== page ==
A Cut Above

Like a good jazz riff, “Knives Out” is director Rian Johnson (“Looper,” “Star Wars: The Last Jedi”) taking the conventional trappings of an all-star whodunit and twisting them into an engaging cat-and-mouse thriller with a subtle social commentary.

 “Knives” starts out with murder mystery staples: after a party for wealthy mystery writer Harlan Thrombey’s (Christopher Plummer) 85th birthday, Harlan’s discovered dead the next day from an apparent suicide (slitting his own throat with a knife). Following the funeral, the family attending his party is called back to Thrombey manor to be interviewed by local police. Though a seeming formality to shed light on Harlan’s suicide, the odd appearance of private detective Benoit Blanc (Daniel Craig) accompanying the police suggests otherwise. The interviewed include daughter Linda and husband Richard (Jamie Lee Curtis and Don Johnson), son Walt (Michael Shannon), and widowed daughter-in-law Joni (Toni Collette). Blanc quietly observes the individual interrogations, noting their ‘whens’ and ‘wheres’ on the night in question. Mystery begins to manifest when their personal disagreements with Dad begin to emerge and they become possible perpetrators with motives for murder. Adding to the mystery is Harlan’s nephew Ransom (Chris Evans), who arrives for the reading of Harlan’s will that has its own set of surprises regarding who inherits Thrombey’s $60 million estate. Is Blanc there to see through a charade of suicide?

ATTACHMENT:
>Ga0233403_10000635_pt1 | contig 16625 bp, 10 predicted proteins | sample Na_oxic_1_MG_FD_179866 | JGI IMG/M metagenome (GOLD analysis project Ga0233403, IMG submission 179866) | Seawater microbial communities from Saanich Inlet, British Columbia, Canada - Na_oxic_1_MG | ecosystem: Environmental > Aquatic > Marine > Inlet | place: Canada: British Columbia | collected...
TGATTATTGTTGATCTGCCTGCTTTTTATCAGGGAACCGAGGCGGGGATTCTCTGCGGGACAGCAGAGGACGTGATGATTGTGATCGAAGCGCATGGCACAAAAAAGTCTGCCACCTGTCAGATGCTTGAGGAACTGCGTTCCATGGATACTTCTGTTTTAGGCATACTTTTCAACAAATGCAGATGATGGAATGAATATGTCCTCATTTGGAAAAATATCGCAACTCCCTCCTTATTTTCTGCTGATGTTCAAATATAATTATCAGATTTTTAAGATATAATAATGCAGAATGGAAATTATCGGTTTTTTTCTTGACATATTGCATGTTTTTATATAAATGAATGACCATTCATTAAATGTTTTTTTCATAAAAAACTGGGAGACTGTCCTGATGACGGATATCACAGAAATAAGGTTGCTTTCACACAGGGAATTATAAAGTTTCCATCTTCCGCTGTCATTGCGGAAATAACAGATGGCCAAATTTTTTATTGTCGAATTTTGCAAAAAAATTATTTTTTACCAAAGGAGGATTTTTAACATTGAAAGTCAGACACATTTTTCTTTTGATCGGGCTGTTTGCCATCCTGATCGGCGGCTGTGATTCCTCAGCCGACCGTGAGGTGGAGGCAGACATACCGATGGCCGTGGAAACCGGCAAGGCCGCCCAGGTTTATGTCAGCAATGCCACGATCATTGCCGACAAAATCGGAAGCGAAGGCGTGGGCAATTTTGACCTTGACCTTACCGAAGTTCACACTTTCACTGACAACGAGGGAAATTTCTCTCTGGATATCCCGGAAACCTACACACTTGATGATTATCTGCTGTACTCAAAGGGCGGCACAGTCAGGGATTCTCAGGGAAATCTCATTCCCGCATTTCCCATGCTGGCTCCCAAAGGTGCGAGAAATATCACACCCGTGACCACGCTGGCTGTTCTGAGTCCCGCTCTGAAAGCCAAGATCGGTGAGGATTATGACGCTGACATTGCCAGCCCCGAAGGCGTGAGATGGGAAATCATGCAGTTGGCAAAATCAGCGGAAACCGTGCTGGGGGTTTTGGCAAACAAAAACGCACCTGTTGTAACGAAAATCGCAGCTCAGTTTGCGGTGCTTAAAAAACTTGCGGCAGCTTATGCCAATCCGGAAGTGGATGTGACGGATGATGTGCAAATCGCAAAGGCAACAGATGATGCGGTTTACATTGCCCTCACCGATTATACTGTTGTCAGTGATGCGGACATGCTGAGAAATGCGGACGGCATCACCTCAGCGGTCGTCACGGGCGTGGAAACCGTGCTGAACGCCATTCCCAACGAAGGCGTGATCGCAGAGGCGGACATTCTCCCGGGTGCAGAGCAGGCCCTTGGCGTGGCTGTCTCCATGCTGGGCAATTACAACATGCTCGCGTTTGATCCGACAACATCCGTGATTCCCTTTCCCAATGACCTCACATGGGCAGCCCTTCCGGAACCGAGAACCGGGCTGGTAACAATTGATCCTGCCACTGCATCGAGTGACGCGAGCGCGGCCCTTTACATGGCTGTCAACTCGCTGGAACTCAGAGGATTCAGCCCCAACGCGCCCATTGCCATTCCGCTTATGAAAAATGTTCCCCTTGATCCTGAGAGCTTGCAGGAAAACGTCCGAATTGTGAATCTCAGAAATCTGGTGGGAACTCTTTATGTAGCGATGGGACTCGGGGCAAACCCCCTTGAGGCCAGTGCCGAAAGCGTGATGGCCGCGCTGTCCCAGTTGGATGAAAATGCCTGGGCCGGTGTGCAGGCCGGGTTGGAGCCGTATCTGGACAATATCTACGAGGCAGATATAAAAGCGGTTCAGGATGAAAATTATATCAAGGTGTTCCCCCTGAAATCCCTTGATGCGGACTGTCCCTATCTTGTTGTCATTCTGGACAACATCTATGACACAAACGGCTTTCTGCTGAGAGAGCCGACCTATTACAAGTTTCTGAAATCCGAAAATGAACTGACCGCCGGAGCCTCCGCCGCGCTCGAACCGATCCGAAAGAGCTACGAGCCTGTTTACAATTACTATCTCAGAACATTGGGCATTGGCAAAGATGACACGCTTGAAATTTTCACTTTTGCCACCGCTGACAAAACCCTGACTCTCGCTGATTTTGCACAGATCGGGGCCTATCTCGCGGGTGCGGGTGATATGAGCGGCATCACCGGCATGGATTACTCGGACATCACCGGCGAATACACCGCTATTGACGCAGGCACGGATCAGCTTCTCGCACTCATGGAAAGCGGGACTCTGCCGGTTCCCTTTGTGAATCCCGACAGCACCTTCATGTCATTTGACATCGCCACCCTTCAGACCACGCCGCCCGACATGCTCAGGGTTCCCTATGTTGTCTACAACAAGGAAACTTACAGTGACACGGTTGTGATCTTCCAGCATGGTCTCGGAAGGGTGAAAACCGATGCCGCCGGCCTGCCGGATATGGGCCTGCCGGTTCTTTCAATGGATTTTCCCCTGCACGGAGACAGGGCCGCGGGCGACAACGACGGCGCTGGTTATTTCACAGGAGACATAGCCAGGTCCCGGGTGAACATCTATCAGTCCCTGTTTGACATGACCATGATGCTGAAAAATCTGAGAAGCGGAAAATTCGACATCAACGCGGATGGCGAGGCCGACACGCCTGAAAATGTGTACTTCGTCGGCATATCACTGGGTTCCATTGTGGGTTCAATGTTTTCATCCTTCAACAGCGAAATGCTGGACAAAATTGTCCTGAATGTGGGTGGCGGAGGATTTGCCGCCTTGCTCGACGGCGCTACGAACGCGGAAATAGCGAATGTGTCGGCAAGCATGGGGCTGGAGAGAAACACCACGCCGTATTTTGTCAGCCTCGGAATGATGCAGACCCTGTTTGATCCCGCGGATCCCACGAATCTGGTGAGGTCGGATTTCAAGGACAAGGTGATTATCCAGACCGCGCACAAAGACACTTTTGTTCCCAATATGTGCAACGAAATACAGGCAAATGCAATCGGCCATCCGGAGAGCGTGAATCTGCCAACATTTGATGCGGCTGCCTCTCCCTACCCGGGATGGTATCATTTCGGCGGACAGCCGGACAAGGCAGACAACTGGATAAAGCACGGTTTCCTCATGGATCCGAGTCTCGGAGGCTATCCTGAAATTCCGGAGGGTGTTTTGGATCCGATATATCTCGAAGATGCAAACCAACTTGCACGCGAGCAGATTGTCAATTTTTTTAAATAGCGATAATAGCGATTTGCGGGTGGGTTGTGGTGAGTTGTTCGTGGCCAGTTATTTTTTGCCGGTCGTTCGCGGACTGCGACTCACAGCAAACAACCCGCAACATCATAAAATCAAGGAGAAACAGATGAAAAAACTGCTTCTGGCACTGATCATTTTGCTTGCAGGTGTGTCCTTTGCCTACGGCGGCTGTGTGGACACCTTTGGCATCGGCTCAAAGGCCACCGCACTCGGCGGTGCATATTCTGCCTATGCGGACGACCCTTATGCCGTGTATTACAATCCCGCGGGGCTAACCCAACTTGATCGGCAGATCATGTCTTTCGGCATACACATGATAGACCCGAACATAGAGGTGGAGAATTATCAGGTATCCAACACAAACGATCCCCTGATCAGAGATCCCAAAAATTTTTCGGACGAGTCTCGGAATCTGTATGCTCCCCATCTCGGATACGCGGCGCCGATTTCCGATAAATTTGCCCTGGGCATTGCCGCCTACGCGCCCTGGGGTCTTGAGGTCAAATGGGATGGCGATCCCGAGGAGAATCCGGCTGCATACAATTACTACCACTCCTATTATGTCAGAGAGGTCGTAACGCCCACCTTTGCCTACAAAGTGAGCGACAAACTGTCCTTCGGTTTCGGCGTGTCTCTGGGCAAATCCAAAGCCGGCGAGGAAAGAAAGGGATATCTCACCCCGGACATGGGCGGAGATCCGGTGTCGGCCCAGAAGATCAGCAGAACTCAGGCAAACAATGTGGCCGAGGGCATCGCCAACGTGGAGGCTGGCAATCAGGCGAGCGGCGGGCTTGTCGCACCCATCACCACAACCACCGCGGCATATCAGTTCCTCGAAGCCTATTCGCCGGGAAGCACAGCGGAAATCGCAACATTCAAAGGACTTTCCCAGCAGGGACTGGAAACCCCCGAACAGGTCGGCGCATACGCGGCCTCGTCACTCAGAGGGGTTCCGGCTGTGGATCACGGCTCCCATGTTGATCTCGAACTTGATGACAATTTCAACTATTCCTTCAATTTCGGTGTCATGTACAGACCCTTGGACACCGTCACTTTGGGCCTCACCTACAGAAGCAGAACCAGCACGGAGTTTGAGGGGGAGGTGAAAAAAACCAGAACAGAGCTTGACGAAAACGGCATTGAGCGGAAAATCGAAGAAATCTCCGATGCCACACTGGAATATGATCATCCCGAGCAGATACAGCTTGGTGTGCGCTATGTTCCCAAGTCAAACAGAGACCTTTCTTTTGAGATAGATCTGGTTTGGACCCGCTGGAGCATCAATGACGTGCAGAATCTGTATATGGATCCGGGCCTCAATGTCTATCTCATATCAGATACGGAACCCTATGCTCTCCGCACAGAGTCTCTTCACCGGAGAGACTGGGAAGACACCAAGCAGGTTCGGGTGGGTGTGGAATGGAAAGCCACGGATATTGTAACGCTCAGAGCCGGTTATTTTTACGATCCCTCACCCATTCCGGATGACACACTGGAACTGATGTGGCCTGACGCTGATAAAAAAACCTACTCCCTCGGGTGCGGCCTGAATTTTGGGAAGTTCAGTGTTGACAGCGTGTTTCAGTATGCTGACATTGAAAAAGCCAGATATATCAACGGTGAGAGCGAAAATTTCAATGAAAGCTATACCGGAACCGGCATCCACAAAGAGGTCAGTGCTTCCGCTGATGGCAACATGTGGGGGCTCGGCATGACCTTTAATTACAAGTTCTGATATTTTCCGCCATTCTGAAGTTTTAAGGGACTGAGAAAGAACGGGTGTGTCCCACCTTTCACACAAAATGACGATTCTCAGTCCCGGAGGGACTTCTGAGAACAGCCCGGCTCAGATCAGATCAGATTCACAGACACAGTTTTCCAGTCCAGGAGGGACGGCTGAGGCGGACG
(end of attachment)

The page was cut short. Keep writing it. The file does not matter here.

Where “Knives” veers off the norm and becomes notable is Dad’s nurse Marta (Ana de Armas). Marta’s called in to be questioned but arrives late as she’s been excluded from the funeral proceedings. Though she’s told by the Thrombeys she’s like family, they apologize to Marta for her exclusion from the funeral- she’s still considered the help. After learning Marta has a gag reflex preventing her to lie, Blanc quickly uses her as his ‘go-to’ to get whoever may have ended Harlan’s life. But Marta knows more than she lets on, and we learn her secrets. The fun of “Knives” is getting caught in Marta’s cat-and-mouse game with Blanc for information she cannot physically conceal.

 Because the cat-and-mouse game works so well, de Armas and Craig stand out in a well-cast group of good actors. While the other characters begin to feel like background as a result, the script’s compelling enough that you don’t feel like any of the actors are wasted- in fact, their contributions make the story compelling. But in using Marta, director Johnson gets you involved and creates an empathy with Marta that speaks to how the wealthy view workers or how the elite see those seeking opportunity. Within the confines of a whodunit, it’s a smart take on American social status.    “Knives Out” is entertaining because it’s unique. For seemingly standard fare, it’s sharper than you’d expect.

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